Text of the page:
The Application expresses a requirement for a Secure Conversation (this can be implemented by attaching a security policy to the application WSDL) between the application provider and the client. In order to establish a Secure Conversation, the WebSphere DataPower SOA appliance requires:
- Ability to authenticate the client by validating a SAML 1.1 signature, for this example. Additional customized processing can occur for dealing with special scenario, see the [Other Considerations] at the end of the article.
- Ability to trust the IdP that issues the SAML token (the Microsoft IdP).
- Ability to generate a secure conversation token that WebSphere DataPower and the Microsoft WCF client can use to secure the messages exchanged.
The exchange between the parties include the following interactions:
- A Microsoft WCF .Net 3.5 Client will contact an Identity Provider, IdP to acquire a SAML 1.1 token [this is an implementation of a “federation” scenario].
- The IdP issues a SAML1.1 token to the Microsoft WCF .Net 3.5 client
- The issued token is signed by the MS IdP.
- A Microsoft WCF .Net 3.5 Client will access a web service via WebSphere DataPower.
- In the actual application message flow, WebSphere DataPower, acting as a STS, will issue a Secure Conversation Token for Microsoft WCF .Net 3.5 client.
- The traffic is protected with the Secure Conversation Token obtained from step 4.
- Once the Client has completed the application message exchange during a secure conversation session, the client will issue a Cancel operation to WebSphere DataPower to indicate the termination of the secure conversation session.
Figure 1. Message exchange during a secure conversation session
Step 1. Configuring the client
For the client [WCF], the corresponding app.config is needed:
Listing 1. app.config for configuring client
<bindings> <wsFederationHttpBinding> <binding name="EchoUserWithoutTlsNego" closeTimeout="00:05:00" openTimeout="00:05:00" receiveTimeout="00:30:00" sendTimeout="00:05:00"> <security mode="Message"> <message issuedTokenType= "http://docs.oasis-open.org/wss/ oasis-wss-saml-token-profile-1.1#SAMLV1.1" negotiateServiceCredential="false" > <issuer address="http://localhost:6000/SimpleActiveSTS" binding="wsHttpBinding" bindingConfiguration= "http://localhost:6000/SimpleActiveSTS"> <identity> <userPrincipalName value="DEMOSERVER\Administrator" /> </identity> </issuer> <issuerMetadata address="http://localhost:6000/SimpleActiveSTS/mex" /> <claimTypeRequirements> <add claimType="http://schemas.xmlsoap.org/ws/ 2005/05/identity/claims/name" /> <add claimType="http://schemas.datapower.com/E8/ 2008/09/Identities/RZUserId" /> </claimTypeRequirements> </message> </security> </binding> </wsFederationHttpBinding> <wsHttpBinding> <!-- communctaion to local STS service --> <binding name="http://localhost:6000/SimpleActiveSTS" closeTimeout="00:05:00" openTimeout="00:05:00" receiveTimeout="00:30:00" sendTimeout="00:05:00" bypassProxyOnLocal="false" transactionFlow="false" hostNameComparisonMode="StrongWildcard" maxBufferPoolSize="524288" maxReceivedMessageSize="65536" messageEncoding="Text" textEncoding="utf-8" useDefaultWebProxy="true" allowCookies="false"> <readerQuotas maxDepth="32" maxStringContentLength="8192" maxArrayLength="16384" maxBytesPerRead="4096" maxNameTableCharCount="16384" /> <reliableSession ordered="true" inactivityTimeout="00:30:00" enabled="false" /> <security mode="Message"> <transport clientCredentialType="Windows" proxyCredentialType="None" realm="" /> <message clientCredentialType="Windows" negotiateServiceCredential="true" algorithmSuite="Default" establishSecurityContext="true" /> </security> </binding> </wsHttpBinding> </bindings> <client> <!-- endpoint DNS name "datapower" configured within local hosts file  --> <endpoint name="EchoUser.DataPower" address="http://datapower:8000/EchoService" binding="wsFederationHttpBinding" bindingConfiguration="EchoUserWithoutTlsNego" contract="DataPower.CC.DCWebService.Common.EchoUser"> <identity> <certificateReference storeName="TrustedPeople" storeLocation="CurrentUser" x509FindType="FindBySubjectName" findValue="datapower" /> </identity> </endpoint> </client>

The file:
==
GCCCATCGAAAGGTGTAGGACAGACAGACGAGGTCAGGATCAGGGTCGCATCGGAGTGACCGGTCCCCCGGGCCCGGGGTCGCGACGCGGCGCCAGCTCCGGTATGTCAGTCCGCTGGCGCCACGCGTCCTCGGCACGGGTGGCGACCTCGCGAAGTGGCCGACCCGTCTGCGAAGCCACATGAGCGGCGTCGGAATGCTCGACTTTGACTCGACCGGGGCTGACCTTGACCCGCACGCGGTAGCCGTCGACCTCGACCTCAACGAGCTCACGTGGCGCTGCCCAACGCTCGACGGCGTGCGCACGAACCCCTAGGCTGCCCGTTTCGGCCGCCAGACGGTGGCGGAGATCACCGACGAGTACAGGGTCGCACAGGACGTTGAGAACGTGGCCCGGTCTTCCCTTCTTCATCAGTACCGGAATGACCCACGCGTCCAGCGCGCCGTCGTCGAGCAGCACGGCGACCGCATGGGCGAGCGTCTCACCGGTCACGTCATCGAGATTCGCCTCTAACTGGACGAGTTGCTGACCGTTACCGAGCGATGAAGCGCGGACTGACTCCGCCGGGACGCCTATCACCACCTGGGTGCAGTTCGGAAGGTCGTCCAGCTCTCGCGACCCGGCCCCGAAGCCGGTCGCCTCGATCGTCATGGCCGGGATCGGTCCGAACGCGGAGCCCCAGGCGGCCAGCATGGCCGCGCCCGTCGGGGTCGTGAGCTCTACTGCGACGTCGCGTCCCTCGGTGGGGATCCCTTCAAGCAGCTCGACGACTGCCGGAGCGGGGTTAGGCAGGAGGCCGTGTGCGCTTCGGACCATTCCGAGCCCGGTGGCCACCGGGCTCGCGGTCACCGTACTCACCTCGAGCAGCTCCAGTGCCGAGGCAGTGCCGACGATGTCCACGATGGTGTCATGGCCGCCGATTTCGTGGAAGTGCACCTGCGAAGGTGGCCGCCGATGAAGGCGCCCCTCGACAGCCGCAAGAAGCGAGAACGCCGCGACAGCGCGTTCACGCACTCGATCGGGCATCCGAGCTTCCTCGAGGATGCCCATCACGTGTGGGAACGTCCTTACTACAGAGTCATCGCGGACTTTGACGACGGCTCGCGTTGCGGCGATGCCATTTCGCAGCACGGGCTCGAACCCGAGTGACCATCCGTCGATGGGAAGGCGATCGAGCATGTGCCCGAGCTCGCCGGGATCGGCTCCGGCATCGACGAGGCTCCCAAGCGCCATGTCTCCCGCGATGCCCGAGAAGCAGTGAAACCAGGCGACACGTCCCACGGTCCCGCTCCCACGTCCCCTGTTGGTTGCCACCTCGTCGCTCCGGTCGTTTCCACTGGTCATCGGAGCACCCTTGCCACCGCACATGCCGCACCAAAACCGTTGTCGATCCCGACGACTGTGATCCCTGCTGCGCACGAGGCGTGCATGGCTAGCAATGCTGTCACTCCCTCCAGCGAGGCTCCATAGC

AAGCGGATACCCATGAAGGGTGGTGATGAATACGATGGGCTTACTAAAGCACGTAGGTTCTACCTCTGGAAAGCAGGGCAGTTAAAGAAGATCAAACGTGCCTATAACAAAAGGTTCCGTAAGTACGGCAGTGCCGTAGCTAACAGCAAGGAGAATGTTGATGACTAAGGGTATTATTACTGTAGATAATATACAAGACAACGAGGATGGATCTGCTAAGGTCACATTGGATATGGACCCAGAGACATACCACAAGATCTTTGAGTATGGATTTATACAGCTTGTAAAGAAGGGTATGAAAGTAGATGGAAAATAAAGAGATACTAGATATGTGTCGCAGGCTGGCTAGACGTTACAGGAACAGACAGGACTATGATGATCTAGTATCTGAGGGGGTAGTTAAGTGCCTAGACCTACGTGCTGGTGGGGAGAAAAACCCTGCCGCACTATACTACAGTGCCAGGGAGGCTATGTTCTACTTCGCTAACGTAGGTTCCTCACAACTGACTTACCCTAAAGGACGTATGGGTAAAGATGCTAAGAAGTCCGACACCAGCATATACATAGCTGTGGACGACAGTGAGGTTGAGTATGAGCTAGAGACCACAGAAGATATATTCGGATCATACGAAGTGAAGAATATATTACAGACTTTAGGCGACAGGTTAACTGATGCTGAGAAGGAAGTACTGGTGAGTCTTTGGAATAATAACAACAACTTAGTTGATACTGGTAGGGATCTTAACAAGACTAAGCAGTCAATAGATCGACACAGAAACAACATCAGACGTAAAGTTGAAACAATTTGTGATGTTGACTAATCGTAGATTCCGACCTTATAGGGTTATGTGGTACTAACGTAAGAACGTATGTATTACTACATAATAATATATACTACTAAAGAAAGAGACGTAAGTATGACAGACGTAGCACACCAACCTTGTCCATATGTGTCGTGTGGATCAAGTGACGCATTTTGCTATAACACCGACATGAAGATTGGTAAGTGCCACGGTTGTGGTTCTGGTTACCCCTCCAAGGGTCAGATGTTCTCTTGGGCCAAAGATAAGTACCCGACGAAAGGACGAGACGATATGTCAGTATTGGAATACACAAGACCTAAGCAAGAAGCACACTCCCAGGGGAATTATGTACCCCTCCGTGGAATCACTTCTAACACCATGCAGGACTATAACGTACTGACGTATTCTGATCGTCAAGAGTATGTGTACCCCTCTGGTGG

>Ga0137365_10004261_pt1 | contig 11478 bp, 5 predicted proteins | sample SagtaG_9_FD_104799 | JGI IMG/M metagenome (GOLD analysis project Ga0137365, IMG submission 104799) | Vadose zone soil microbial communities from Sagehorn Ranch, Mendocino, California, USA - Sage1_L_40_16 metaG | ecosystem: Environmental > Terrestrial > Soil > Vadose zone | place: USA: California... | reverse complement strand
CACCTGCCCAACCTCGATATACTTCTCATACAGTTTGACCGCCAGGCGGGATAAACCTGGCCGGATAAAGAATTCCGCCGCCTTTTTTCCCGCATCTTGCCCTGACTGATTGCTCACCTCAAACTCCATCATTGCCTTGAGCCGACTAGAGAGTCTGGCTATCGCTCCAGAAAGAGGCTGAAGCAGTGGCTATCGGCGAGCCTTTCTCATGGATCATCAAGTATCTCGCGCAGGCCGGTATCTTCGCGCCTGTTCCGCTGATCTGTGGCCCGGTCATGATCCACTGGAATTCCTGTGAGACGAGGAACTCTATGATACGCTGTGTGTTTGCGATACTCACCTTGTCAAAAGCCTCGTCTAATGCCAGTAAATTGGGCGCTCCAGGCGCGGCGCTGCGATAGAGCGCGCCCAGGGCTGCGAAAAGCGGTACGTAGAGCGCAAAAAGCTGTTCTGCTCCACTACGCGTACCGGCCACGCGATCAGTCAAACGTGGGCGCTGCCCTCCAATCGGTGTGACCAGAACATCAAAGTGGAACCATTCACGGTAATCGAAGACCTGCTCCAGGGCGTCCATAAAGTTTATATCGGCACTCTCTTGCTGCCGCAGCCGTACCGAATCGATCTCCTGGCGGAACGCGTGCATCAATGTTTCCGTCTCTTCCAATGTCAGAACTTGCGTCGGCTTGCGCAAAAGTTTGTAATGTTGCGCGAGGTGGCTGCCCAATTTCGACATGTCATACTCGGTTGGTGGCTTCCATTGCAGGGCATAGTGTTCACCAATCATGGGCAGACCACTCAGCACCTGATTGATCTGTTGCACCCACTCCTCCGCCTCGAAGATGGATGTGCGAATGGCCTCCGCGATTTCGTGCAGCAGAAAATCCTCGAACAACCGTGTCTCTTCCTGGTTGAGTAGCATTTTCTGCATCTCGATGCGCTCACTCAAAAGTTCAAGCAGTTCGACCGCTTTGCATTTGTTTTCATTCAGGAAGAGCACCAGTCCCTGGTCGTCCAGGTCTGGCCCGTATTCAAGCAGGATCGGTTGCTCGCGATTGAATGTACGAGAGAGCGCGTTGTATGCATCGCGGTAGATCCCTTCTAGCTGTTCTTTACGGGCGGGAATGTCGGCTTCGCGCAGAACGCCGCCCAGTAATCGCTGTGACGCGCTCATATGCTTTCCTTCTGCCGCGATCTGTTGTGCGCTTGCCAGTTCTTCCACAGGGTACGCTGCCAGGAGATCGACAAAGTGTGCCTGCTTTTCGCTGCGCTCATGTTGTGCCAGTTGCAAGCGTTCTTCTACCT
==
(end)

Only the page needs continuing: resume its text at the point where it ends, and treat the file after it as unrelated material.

Step 2. Configuring the SOA appliance
The WS-Secure Conversation spec documents there are 3 ways to establish a security context between two parties. In this scenario, the trust established between the SOA appliance follows the first of these patterns. The Microsoft IdP has issued an authentication token, and WebSphere DataPower recognizes this IdP as a trusted party. The appliance, therefore acts as an STS for a SP, and it creates a security token for the exchange between the authenticated initiator and the application.
MMC is the tool provided by Microsoft for managing key materials, it can be used to export the key material from Microsoft. After all the key materials are exported from Microsoft, they must be imported into WebSphere DataPower so that the key materials can be used to decrypt and verify the messages during initial RST/RSTR traffic between Microsoft .Net client and WebSphere DataPower.